USCIS Launches New Humanitarian Parole Program for Cubans, Haitians – The National Law Review

As of January 6, 2023, Cubans, Haitians, Nicaraguans, and Venezuelans and their immediate family members may be eligible for safe passage into the United States for up to two years as parolees if they have a financial supporter. This program is like the Uniting for Ukraine program. Organizations, including companies, can provide the financial support and, upon admission, the parolees may apply for Employment Authorization Documents (EADs).
Proposed beneficiaries cannot apply directly. Supporters must start the process.
The first step is for the supporter to submit a Form I-134A, Online Request to be Supporter and Declaration of Financial Support, including documentation proving they are able to financially support the beneficiaries they are agreeing to support. Only after that application is reviewed and adjudicated will USCIS notify the proposed beneficiary and provide instructions about how to proceed. The beneficiary will be told how to submit biographic information online and, if approved, will eventually receive travel instructions. They will be told to arrange to fly directly to their destination in the United States. Upon arrival at a U.S. port of entry, the beneficiary will be vetted again before being paroled into the country. Beneficiaries should not attempt to enter through a land port of entry as that will likely lead to a denial.
Financial supporters must be U.S. citizens or nationals, legal permanent residents (“green card holders”), conditional permanent residents, non-immigrants in lawful status, asylees, refugees, parolees, and beneficiaries of TPS, DACA or Deferred Enforced Departure (DED). While an individual must submit the Form I-134A, they can do so in association with or on behalf of an organization, business, or other entity that will provide some or all the support. Individuals who file the form on behalf of an organization must submit a letter of commitment or other documentation from an officer or other credible representative of the organization or business describing the monetary or other types of support they will provide. Beyond monetary support, other forms of support can include housing, basic necessities, and transportation. When an individual is submitting the form on behalf of an organization that will be providing the necessary level of support, the individual need not submit their own financial information.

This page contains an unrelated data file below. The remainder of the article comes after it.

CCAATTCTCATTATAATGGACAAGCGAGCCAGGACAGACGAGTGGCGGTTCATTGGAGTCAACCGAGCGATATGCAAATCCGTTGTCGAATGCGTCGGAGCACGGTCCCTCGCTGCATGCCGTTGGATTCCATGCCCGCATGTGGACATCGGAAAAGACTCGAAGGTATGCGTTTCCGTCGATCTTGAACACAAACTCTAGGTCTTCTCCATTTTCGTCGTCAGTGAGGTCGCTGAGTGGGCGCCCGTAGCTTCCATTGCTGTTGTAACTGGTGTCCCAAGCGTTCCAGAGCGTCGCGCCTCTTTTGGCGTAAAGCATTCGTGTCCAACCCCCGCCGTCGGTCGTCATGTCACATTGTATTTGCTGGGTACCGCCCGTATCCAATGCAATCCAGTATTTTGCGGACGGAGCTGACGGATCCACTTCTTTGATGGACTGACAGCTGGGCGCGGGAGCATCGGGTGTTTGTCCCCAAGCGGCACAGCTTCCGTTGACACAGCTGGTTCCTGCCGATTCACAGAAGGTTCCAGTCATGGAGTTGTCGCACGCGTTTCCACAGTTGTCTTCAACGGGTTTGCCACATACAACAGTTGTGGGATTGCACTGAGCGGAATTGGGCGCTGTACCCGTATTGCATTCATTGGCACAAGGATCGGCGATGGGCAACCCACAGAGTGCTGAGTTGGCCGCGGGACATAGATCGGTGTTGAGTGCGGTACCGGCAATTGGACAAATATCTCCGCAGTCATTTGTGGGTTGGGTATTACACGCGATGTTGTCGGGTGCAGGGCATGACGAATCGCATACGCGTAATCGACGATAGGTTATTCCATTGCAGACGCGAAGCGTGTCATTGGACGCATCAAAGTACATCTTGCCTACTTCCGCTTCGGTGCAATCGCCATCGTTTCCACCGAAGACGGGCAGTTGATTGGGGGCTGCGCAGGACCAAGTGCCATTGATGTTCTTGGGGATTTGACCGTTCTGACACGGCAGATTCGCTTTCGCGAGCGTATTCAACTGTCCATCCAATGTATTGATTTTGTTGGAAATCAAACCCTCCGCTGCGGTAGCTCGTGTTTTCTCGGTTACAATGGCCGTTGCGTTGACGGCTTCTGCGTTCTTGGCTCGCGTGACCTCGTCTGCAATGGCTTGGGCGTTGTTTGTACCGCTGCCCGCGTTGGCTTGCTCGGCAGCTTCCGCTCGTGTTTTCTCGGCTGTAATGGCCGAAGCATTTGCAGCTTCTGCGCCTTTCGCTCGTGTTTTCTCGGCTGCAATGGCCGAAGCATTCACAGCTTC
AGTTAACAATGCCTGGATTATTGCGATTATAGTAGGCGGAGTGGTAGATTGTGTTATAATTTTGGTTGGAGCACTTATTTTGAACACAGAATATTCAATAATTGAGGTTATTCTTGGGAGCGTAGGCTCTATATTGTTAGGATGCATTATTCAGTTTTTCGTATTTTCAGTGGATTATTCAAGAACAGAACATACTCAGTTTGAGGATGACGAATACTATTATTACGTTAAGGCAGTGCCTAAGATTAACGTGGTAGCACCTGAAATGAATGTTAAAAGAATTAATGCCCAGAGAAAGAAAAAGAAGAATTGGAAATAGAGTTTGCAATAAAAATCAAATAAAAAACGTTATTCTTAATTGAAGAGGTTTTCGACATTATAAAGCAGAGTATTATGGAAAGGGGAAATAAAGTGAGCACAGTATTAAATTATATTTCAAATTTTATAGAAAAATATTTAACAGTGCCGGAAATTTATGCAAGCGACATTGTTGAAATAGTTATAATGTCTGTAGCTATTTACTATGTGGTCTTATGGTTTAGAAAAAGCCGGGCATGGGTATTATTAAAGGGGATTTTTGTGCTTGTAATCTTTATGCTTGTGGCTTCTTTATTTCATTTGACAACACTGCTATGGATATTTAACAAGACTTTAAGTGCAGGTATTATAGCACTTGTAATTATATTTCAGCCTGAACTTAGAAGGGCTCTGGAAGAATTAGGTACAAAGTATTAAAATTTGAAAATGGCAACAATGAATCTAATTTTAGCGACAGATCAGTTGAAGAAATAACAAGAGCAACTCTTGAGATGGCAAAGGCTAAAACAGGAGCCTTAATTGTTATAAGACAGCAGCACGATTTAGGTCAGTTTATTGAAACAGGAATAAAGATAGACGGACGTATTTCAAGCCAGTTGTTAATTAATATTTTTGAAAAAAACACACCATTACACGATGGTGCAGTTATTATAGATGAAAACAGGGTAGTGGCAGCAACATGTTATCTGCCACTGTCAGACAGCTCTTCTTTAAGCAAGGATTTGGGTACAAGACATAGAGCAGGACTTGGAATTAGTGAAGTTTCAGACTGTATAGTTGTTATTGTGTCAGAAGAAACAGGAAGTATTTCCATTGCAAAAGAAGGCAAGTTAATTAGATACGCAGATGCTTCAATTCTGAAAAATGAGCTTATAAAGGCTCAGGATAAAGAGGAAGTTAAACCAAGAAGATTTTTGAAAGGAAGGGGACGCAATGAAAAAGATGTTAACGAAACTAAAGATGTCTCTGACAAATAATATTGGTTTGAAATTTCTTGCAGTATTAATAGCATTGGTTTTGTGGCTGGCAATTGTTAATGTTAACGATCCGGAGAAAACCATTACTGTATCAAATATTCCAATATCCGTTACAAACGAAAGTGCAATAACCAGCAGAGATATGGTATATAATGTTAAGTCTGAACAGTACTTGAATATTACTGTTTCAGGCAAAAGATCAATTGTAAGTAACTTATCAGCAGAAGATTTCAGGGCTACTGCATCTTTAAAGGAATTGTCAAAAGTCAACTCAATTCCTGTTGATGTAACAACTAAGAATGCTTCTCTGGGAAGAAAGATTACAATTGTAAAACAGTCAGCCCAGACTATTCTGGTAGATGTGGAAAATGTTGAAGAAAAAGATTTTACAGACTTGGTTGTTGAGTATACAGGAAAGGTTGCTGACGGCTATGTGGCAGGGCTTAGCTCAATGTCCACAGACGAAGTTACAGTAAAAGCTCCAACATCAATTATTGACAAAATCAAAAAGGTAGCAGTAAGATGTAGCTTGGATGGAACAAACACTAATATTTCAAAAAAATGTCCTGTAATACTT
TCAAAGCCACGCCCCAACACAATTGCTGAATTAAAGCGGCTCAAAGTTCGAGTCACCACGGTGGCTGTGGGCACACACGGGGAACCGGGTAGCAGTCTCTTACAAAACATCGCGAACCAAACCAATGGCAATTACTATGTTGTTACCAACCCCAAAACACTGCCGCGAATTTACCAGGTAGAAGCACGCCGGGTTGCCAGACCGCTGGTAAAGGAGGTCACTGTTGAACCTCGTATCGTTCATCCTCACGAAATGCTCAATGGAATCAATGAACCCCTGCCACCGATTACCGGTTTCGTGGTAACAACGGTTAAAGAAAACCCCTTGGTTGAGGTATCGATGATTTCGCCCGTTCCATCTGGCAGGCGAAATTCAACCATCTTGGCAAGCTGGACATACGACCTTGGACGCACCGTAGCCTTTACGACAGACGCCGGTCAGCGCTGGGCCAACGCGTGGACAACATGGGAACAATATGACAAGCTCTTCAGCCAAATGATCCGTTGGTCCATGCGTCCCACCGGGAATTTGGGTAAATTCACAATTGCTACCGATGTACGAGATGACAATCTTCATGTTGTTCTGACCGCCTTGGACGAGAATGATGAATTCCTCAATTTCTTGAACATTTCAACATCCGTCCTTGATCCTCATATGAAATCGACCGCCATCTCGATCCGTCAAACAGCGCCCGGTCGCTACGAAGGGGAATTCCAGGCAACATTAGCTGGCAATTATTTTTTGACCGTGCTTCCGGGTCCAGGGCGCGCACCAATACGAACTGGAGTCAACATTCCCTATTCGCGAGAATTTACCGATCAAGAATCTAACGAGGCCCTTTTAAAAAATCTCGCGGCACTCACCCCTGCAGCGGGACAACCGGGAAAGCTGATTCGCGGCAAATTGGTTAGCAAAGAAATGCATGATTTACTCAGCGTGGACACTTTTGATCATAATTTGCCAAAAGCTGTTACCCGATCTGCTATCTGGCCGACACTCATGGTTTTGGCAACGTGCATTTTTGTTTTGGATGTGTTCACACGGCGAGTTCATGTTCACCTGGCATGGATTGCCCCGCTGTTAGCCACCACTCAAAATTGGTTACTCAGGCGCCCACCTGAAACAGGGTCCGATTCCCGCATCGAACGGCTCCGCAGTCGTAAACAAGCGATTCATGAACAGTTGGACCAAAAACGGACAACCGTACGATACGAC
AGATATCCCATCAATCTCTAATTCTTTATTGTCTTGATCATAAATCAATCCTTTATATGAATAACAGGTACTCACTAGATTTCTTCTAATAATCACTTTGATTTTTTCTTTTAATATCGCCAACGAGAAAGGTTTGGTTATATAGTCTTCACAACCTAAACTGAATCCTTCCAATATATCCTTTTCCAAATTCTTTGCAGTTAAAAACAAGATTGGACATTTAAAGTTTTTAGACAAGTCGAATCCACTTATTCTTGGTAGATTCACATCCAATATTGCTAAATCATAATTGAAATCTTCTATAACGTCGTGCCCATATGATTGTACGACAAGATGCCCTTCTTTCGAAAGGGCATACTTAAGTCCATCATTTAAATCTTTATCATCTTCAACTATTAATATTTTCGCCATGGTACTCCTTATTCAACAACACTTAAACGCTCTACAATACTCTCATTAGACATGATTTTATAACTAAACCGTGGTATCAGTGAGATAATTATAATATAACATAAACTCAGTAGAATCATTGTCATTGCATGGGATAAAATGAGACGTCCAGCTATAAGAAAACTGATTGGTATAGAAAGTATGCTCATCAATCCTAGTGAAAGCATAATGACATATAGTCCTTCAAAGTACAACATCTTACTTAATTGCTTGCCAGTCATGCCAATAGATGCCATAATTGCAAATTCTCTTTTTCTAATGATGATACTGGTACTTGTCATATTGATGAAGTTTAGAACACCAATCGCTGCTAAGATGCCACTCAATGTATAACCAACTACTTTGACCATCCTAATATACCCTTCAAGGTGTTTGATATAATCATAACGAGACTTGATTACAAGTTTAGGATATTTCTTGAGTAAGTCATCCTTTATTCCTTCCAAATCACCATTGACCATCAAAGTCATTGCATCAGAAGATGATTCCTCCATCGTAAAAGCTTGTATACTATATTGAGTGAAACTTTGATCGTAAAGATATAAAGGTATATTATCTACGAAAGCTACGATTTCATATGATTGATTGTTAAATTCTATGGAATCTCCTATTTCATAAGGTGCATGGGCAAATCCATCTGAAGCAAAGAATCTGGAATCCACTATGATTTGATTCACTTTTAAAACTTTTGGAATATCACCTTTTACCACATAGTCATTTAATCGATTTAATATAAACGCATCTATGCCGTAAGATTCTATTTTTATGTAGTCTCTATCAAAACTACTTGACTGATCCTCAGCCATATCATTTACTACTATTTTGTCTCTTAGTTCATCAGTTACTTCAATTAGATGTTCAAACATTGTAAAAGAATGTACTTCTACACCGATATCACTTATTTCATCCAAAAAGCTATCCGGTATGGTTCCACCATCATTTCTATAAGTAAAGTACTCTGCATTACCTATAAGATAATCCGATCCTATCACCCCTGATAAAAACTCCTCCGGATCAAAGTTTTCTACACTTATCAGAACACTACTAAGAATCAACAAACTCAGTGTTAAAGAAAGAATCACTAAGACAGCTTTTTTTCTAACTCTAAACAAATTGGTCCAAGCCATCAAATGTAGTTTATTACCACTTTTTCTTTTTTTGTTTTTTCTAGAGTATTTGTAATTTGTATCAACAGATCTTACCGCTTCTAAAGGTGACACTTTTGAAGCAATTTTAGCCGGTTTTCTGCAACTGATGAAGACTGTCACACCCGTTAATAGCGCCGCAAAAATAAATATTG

Applications will be considered on a case-by-case basis. The grant of parole is discretionary, based on urgent humanitarian reasons or if the applicants would provide a significant public benefit to the United States.
To be eligible, proposed beneficiaries must:
Have a financial supporter in the United States;
Undergo robust security screening;
Have a passport valid for international travel;
Meet vaccination requirements;
Provide their own transportation to the United States, if approved for travel;
Meet other general requirements; and
Warrant an exercise of discretion.
About this Author
Forrest Read is a Principal in the Washington, D.C. Region office of Jackson Lewis P.C. He has extensive experience in both business immigration law and employment law and has special expertise in legal issues in graduate medical education (GME).
Mr. Read’s immigration practice focuses on assisting employers in obtaining employment-based nonimmigrant visas (e.g., H-1B, L, O, TN) for foreign national employees and work-related immigrant (green card) visas, including PERM Labor Certifications, and advising employers on compliance with U.S. immigration laws and…
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